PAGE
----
In faux collaboration, coercion is masked by asking for everyone's input, but only those that align with the decision-maker's predisposed outcome are heard. The Cs of creativity, cooperation and consensus are missing from the formula. Control, compliance and conformity rule the process while collaboration makes a brief appearance for display only.
There is nothing wrong with decisive, unilateral decisions when the circumstances require and time demands are pressing. In circumstances where others are going to be asked to be invested in a lasting outcome collaborative decisions are often the most sound.
Police Violence and a Safe Black Space
by SETH SANDRONSKY
Dr. Kristee Haggins is an African-centered psychologist who facilitates Sacramento's Safe Black Space: Community Healing Circles by and for People of African Ancestry. Black community outrage in California's capital city is an apt word for the district attorney's decision to condone the police killing of Stephon Clark, an unarmed African-American man. The email interview below is an effort to amplify underreported aspects of how militarized policing affects nonwhites in the U.S.
Seth Sandronsky: What is the psychological toll on black and brown folks after Sacramento County District Attorney Anne Marie Schubert decided not to criminally charge the two police officers who shot and killed unarmed Stephon Clark, a 22-year-old African-African male, in his grandmother's backyard on March 18, 2018?
Kristee Haggins: The psychological impact has been one of anger, disappointment, frustration and rage for many people. While some expected this outcome —given the law, it still feels like a “slap in the face” especially in terms of how Stephon Clark and his personal life was put on trial during the report process. Black people are tired of feeling as though their lives simply do not matter – both locally here in Sacramento and beyond. Stephon Clark did not deserve to die. Period. Many in the Black community are carrying the pain and anguish of his murder, along with so many others who have died at the hands of police violence – without consequences.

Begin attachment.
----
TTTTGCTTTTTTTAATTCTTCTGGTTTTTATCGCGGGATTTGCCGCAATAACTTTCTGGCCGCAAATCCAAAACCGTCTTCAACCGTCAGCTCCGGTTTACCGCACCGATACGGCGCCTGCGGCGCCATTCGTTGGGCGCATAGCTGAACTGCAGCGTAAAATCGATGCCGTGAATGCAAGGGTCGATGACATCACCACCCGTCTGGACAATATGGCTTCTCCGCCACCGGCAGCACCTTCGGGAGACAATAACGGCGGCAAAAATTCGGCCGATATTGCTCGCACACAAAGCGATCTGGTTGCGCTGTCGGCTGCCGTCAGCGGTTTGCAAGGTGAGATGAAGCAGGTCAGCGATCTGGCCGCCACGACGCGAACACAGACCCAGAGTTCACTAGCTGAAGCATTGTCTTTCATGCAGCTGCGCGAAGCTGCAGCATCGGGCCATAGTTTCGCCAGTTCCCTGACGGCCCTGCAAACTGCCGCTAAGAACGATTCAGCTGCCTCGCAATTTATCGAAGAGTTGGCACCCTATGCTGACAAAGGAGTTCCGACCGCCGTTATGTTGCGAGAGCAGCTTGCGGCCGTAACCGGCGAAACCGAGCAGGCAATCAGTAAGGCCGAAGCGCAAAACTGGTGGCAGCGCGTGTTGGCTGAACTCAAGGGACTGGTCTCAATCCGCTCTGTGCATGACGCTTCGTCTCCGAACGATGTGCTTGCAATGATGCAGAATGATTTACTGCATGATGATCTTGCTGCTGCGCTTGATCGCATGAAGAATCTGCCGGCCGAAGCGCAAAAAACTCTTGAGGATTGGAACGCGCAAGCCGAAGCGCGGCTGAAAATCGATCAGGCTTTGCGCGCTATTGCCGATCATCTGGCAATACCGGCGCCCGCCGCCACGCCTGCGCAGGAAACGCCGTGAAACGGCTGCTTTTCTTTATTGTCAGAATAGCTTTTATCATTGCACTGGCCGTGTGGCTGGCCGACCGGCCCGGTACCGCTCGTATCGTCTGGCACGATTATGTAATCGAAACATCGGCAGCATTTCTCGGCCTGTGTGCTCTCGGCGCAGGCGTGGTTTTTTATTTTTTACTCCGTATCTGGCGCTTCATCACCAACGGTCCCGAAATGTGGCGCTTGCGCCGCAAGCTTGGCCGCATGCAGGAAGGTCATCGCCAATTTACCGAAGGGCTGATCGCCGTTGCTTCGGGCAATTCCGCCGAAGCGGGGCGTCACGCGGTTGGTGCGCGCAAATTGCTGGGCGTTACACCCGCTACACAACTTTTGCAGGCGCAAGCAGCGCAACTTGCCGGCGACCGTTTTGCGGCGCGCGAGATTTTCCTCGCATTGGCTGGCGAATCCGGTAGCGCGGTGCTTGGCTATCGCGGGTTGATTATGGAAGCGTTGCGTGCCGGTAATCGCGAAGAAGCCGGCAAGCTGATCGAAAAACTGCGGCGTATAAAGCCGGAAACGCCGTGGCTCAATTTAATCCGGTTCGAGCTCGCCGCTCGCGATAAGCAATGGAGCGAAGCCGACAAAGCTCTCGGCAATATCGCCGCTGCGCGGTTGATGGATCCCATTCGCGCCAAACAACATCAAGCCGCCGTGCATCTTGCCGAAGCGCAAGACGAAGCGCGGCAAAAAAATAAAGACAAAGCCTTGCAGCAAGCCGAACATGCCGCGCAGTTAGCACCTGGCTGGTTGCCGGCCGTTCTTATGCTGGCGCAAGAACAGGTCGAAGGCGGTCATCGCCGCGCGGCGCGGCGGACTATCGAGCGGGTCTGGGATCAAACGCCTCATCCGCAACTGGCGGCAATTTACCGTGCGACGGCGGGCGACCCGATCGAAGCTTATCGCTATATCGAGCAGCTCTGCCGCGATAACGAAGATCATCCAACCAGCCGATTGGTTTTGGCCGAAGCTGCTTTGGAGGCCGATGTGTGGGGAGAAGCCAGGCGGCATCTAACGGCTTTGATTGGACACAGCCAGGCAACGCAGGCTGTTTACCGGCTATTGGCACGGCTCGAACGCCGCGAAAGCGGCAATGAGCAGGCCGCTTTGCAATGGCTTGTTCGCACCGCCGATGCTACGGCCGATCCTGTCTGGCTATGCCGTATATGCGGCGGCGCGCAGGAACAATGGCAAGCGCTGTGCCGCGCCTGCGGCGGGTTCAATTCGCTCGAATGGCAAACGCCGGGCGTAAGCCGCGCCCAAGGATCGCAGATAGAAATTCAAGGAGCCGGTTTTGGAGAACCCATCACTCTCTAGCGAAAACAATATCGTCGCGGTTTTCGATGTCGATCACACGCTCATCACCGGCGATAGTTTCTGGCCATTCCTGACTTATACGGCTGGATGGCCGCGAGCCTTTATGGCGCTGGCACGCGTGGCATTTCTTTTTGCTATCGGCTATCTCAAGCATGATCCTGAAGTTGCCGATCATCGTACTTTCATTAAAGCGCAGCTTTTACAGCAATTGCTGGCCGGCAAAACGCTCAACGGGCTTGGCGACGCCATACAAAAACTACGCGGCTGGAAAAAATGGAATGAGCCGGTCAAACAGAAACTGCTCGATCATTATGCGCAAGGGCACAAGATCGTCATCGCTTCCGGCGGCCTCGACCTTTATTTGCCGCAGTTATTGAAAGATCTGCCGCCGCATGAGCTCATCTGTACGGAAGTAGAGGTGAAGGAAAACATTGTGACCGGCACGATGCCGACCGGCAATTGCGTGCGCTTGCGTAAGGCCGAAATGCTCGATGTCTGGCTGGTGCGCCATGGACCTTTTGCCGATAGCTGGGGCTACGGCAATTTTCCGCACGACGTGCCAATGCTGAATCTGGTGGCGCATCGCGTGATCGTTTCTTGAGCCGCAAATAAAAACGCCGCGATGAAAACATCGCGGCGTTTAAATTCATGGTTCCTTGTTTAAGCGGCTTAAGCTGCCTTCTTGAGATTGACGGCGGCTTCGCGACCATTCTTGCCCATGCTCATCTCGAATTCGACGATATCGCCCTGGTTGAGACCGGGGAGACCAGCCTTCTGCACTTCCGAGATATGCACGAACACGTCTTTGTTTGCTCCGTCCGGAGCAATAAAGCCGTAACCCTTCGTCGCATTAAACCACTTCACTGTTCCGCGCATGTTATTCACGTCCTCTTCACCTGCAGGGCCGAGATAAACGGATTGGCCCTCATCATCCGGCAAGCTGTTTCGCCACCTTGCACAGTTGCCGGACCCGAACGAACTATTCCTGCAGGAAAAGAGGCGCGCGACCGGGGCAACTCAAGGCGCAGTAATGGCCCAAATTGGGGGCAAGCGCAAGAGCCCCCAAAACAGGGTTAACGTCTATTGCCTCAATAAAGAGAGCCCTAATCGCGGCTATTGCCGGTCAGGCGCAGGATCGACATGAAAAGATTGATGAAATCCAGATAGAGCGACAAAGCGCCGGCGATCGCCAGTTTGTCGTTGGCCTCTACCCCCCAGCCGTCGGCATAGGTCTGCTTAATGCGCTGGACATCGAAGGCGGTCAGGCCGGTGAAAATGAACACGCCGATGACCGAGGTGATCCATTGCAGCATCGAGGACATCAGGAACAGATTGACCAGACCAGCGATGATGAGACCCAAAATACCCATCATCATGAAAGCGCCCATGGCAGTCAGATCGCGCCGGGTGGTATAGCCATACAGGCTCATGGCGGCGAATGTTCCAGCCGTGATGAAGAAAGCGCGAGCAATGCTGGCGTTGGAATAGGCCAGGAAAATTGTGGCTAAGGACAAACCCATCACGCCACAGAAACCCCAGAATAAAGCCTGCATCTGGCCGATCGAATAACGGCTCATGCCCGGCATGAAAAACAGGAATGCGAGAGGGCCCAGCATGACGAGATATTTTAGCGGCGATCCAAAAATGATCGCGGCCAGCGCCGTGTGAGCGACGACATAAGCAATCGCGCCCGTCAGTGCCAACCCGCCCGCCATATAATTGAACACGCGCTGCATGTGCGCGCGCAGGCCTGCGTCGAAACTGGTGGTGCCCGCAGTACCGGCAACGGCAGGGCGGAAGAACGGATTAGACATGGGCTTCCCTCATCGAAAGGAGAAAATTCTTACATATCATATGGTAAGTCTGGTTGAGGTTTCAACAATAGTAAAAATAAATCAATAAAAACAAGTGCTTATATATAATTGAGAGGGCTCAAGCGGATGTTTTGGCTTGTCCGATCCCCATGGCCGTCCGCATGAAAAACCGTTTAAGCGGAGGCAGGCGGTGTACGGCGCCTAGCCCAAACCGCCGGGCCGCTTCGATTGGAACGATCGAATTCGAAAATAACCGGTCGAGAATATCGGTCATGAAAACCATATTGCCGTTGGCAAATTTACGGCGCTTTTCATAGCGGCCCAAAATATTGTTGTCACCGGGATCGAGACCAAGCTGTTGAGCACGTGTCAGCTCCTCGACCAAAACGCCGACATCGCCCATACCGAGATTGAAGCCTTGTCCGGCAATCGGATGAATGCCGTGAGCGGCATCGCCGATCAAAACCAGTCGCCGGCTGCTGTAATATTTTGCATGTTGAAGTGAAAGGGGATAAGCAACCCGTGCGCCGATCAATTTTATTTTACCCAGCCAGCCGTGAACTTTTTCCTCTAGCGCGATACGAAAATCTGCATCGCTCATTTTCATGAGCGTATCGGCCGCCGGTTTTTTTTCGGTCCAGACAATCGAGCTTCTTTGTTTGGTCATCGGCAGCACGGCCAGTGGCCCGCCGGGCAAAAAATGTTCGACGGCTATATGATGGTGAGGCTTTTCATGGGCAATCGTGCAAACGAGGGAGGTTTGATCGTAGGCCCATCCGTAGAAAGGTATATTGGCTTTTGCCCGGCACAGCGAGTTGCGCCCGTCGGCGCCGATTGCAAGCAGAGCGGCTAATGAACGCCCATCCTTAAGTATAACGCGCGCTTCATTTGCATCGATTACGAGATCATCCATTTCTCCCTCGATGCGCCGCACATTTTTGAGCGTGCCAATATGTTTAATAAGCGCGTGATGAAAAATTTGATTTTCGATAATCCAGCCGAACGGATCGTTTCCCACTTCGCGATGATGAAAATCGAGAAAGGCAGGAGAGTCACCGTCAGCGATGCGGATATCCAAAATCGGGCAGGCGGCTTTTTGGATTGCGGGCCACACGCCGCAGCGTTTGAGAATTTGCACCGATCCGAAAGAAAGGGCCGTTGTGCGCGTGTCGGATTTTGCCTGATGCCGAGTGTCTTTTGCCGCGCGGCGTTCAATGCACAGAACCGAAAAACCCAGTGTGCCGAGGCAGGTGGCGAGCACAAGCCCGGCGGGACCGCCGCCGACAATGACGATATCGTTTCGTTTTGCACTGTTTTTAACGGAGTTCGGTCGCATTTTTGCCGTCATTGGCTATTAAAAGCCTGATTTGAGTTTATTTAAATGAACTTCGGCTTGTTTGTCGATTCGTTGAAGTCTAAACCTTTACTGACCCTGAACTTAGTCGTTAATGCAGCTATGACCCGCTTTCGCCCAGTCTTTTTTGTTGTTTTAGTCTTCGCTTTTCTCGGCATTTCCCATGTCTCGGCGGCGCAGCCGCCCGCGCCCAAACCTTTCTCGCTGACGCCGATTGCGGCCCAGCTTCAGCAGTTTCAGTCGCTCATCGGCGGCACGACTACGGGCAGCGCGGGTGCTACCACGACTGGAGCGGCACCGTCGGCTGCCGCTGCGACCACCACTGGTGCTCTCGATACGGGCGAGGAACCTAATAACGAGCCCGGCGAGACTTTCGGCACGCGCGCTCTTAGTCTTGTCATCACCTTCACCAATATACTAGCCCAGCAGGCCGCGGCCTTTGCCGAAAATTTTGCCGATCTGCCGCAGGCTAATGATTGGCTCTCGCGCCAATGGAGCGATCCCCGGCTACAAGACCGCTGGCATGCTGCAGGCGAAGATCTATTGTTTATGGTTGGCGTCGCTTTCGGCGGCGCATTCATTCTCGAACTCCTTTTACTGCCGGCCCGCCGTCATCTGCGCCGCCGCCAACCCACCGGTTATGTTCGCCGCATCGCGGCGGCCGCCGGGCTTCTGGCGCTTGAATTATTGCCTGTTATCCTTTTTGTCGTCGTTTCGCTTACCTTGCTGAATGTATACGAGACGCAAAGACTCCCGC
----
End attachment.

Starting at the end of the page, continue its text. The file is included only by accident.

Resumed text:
SS: What is your sense of the March 5 Sacramento City Council meeting and the community's reaction in real time to the DA's report clearing the police officers who shot and killed Stephon Clark?
KH: I was able to watch the DA's report live on March 2 with a few other African American community members and leaders and am glad I had that support and we had each other. The sentiments I described above were some of the reactions present in the room that day, along with others. The March 4 peaceful protest that resulted in the arrests of nearly 85 people only exacerbated these types of emotions and with good reason. People reported being trapped by the police on a bridge, unable to leave and then subsequently arrested with batons and bikes used to corral, contain and control them. During the City Council meeting on March 5 many community members described being traumatized by the arrests and found the circumstances reminiscent of the 1965 Voting Rights March from Selma to Montgomery, Alabama on the Edmund Pettus Bridge. Our local situation was one in which youth, women, clergy, among other community members, were marching to express their discontent. What was communicated to them was—your voice doesn't mater, you don't matter, you're in the wrong neighborhood, and a militarized response is necessary. At the City Council meeting emotions ran high as people told their stories. You could see the passion and pain of the people.